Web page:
Stu spent most of his evenings in the garage, working on his boat. His devotion to racing produced an unusual incident when he was dating his future wife, Robin. “First date, I showed her pictures of the boat. She says, ‘It’s nice, but what is it?’ ‘Well, it’s a hydroplane.’ Second date, went to the garage to see this hydroplane. ‘I have to sand the deck, want to help?’ ‘Sure, I’ll help you.’ I was on the other side working, and forgot to tell her you have to move the sander. ‘Oh, my God, you sanded through three plies of plywood!’ We had our first argument on our second date,” Stu remembers. Now, he can laugh about it. “But it was all good. She’s been around the racing ever since.”

“Now he can laugh about it…” Kelly, Robin, Stu, and Jimmy Shane. 

The 145 class was Stu’s favorite and he enjoyed success for many years. He won High Point titles seven years in a row—”From ’76 though ’82,” he recounts. Although he was a top contender, he avoids boasting. “We had lots of races in Regions 3 and 4. I went to Dayton, I went to St. Pete, but we had races within two, three, or four hours of home; Region 3 in Pennsylvania, and plenty in Maryland and Virginia. We had, like, 32 races a year.”

The 1978 APBA Hall of Champions honored Jim Kropfeld, John Prevost, Stuart Shane, and George Woods in the Inboard Category.

Stu redefines cool at the races.

Stu attributes his success to his strategy on the course. “It was just being consistent, having a pretty good combination, and not being penalized.” Stu drove in other classes briefly. “I did drive a 280 a couple times. I drove a 2.5 Mod once or twice. But I was happy with the 145. I just liked to work on my own boats. I was happy with the speed of the 145, and just pretty well stayed with that.”

The Shane family are hard workers, and their labor of love brought the 1973-74 Hijacker back to life.

Stu took a break from racing in the late 1980s but made a return in 1990. “I had sold all my boats, and actually bought back two of the last Hijackers,—one from Tommy Weaver in North Carolina, and the other was found on a used car lot in Dover, Delaware. A fellow from New Jersey called and said, ‘I think there’s one of your old boats on this car lot.’ He said, ‘I might buy it.’ I drove to Dover with him and took a look. I said, ‘Yeah, that’s one of the old Hijackers.’ They wanted, I think, $3,500 for boat, motor, and trailer. He said, ‘I’m not paying that.’ I said, ‘I might.’ So, I bought two Hijackers back in a matter of a year and decided to get back in it.”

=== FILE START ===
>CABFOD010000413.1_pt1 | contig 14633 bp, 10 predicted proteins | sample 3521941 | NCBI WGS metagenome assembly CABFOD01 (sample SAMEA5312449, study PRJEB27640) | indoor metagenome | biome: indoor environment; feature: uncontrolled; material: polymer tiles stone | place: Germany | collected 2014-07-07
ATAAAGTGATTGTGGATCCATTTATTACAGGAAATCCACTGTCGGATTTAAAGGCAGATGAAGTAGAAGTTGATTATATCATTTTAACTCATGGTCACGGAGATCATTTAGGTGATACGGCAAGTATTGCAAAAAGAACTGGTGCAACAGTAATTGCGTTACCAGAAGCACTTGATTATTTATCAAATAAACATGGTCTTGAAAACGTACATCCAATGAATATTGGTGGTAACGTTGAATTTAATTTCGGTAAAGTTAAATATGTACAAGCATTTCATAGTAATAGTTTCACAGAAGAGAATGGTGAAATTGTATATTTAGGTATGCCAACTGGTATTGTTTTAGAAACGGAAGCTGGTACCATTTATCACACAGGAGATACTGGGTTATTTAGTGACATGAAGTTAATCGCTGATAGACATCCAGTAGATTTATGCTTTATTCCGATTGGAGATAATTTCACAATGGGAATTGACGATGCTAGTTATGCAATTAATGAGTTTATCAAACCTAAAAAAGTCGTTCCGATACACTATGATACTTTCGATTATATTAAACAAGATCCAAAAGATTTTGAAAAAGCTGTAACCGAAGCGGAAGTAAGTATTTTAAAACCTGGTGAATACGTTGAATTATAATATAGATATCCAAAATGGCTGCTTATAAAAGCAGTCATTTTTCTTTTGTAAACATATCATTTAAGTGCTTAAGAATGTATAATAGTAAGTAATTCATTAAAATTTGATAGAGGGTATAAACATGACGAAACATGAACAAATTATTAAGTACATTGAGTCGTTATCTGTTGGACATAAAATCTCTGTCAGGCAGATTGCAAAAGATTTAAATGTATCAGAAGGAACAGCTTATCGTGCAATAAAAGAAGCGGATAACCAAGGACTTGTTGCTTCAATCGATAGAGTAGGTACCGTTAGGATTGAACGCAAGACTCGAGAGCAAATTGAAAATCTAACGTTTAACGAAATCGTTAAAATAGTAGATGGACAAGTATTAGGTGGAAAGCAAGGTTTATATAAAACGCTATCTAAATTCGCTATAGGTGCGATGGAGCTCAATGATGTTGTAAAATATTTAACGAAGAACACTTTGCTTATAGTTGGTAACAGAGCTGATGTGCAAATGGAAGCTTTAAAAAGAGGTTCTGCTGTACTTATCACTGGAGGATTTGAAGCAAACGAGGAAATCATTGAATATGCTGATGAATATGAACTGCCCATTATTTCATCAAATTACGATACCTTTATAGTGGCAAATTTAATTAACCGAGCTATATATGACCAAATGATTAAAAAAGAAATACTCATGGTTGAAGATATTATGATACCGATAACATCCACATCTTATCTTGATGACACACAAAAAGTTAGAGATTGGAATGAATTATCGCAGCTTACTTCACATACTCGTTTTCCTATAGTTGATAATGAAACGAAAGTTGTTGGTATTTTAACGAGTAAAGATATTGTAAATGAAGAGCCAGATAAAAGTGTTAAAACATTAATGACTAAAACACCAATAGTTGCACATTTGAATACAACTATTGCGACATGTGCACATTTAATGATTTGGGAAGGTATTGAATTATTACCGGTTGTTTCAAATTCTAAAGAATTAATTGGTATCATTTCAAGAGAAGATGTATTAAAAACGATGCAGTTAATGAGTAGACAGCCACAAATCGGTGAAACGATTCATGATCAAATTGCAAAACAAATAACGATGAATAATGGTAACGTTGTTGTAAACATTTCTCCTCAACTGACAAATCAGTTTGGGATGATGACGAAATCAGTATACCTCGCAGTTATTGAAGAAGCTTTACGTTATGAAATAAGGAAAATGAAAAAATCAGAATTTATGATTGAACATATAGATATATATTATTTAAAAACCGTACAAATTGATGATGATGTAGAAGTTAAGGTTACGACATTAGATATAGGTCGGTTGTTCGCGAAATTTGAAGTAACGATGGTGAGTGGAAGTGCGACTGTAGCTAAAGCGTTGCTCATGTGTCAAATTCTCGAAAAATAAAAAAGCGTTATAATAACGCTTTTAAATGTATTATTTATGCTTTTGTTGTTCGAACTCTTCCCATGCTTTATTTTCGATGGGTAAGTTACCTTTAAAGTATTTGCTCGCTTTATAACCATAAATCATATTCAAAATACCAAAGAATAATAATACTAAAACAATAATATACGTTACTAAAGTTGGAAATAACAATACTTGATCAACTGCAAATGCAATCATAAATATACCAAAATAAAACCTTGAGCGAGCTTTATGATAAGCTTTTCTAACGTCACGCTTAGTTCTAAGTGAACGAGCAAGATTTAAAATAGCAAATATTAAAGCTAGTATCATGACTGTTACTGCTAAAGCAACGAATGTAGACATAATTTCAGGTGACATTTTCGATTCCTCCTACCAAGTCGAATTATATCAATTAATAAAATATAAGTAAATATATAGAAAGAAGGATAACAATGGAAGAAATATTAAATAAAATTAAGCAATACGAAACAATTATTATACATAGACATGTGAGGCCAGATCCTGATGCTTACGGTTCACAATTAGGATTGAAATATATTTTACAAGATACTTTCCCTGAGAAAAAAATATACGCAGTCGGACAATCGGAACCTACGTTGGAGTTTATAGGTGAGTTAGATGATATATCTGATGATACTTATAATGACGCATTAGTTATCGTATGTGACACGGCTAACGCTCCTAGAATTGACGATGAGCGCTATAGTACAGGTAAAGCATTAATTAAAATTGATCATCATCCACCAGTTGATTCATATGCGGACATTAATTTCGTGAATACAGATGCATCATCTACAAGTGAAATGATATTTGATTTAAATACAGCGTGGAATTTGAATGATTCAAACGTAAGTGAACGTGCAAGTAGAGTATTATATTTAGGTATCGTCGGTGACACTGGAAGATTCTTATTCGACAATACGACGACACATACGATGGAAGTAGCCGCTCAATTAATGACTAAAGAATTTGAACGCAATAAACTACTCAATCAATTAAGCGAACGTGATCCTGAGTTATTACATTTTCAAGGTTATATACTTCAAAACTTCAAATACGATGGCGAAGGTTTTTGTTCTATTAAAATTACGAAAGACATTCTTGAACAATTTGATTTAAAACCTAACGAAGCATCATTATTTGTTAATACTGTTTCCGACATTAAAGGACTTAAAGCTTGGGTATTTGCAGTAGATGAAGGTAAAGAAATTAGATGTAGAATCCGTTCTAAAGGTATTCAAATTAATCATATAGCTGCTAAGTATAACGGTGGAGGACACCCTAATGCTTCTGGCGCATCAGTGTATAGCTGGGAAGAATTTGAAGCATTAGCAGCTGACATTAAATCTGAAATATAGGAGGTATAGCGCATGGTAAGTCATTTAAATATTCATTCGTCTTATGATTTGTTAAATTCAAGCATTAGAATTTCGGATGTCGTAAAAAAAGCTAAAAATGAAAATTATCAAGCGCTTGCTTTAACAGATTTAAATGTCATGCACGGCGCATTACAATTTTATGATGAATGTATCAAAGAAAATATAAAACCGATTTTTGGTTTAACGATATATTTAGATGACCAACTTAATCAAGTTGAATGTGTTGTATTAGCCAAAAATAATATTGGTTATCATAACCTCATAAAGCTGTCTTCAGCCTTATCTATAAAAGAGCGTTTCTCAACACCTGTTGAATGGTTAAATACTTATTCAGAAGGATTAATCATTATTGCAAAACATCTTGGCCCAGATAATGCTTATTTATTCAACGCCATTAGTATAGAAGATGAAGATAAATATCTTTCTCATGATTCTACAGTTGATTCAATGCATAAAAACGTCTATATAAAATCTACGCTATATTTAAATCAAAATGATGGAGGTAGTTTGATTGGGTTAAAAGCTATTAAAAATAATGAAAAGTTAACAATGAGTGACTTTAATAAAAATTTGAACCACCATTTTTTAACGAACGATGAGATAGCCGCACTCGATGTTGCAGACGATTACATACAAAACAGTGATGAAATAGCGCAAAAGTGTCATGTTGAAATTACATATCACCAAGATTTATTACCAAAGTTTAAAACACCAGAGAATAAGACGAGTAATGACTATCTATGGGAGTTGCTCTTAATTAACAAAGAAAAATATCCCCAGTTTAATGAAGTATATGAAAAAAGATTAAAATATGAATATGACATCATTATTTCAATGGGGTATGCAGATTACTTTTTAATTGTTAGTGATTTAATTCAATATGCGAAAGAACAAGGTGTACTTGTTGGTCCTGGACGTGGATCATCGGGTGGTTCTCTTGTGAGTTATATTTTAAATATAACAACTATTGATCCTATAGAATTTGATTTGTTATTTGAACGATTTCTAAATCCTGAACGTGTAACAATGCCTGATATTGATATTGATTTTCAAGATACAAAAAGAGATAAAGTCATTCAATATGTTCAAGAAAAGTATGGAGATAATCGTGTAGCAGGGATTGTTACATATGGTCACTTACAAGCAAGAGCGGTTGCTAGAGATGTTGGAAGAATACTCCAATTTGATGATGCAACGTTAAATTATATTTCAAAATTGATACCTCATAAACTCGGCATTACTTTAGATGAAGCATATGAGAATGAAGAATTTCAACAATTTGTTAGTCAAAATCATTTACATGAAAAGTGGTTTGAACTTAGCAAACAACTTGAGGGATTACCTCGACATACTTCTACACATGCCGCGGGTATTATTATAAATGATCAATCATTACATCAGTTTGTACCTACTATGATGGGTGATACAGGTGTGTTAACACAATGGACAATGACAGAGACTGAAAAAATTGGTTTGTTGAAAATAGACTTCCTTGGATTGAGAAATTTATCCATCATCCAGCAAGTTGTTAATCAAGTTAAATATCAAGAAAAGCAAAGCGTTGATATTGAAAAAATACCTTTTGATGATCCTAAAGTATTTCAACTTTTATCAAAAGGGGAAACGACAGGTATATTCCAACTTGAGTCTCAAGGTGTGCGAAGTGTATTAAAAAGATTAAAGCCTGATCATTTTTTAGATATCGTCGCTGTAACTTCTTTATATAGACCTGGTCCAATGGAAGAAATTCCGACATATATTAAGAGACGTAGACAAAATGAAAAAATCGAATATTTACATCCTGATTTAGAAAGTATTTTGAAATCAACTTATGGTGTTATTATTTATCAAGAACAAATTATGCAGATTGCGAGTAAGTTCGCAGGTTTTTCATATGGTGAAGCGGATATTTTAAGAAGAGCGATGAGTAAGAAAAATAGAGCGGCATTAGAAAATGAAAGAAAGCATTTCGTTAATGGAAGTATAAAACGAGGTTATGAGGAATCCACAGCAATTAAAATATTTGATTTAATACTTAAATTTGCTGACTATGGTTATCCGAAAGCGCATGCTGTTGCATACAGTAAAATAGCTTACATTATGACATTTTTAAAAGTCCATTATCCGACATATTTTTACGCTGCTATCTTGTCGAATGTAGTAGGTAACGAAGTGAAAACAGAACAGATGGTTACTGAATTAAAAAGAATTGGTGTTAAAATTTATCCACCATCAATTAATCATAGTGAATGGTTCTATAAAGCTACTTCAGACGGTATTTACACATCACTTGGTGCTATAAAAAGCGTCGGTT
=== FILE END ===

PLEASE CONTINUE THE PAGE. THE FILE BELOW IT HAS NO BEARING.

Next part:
Watch “The Hijacker Returns!”

Rules for the class had changed while Stu was away, and his return to racing failed to produce the success he had previously enjoyed. “I actually had the 2000 Pinto engines, and they’d gone to the 2300 OMC Cobra. I got in the boat and drove some, but I’d put on weight, the engine was heavier—it just wasn’t like the old Hijacker,” he admits. Another racer offered a suggestion. “We were at a race. Steve Webster had the Unlimited, and his son, Steve, was running T boats. He said, ‘Why don’t you try this (as a) T boat? Let Robin drive.’ I said, ‘That’s an idea.'” The Shanes bought an engine for the T class. “We put the thing in the boat and Robin got in it,” Stu says. “She was over 100 pounds lighter than me, and the engine was 200 pounds lighter than the 2300, so we took over 300 pounds off the hull. The thing ran pretty well. So, she got into racing. As the kids (Kelly and Jimmy) got a little older, next thing I knew, they’re running Ts. We actually all raced each other for several years—all four of us in the same heat. Brought them out to Yelm, Washington, one year (to the record course on Lake Lawrence – Ed.). It was fun.”

The Shanes—Robin, Stuart, Jimmy, and Kelly—epitomize the term “family sport.”

Stu Shane is now retired from driving, but still enjoys sharing memories and keeping history alive. “We had a fellow who rode with us. He didn’t race, but he had followed the races since the ’50s. There are so many stories, like taking a B Stock Outboard to Hinton, West Virginia, for the Nationals and going through a hurricane. Highway was closed; they were moving trees; it took 12 hours to do a five-hour trip. I’m sure every racer has lots of stories like that. Could be a book!” With memories such as the ones Stu shares, there could be several books.

Stu and Jimmy at an APBA gathering at the Hydroplane and Raceboat Museum in Seattle. Digital Roostertails photo.

Robin Shane remains involved in APBA administrative duties. We hope to profile her contributions in the future.

 

Watch Stu Shane racing his favorite class, 145, at the 1978 APBA Nationals in St. Petersburg, Florida. This is an artful mix of live action and stills. Film from the Phil Kunz Collection. Narration by Phil Kunz. Video presentation by VintageHydroplanes.com

See more on Stu’s heyday in Inboard racing here: The 1980 Inboard Nationals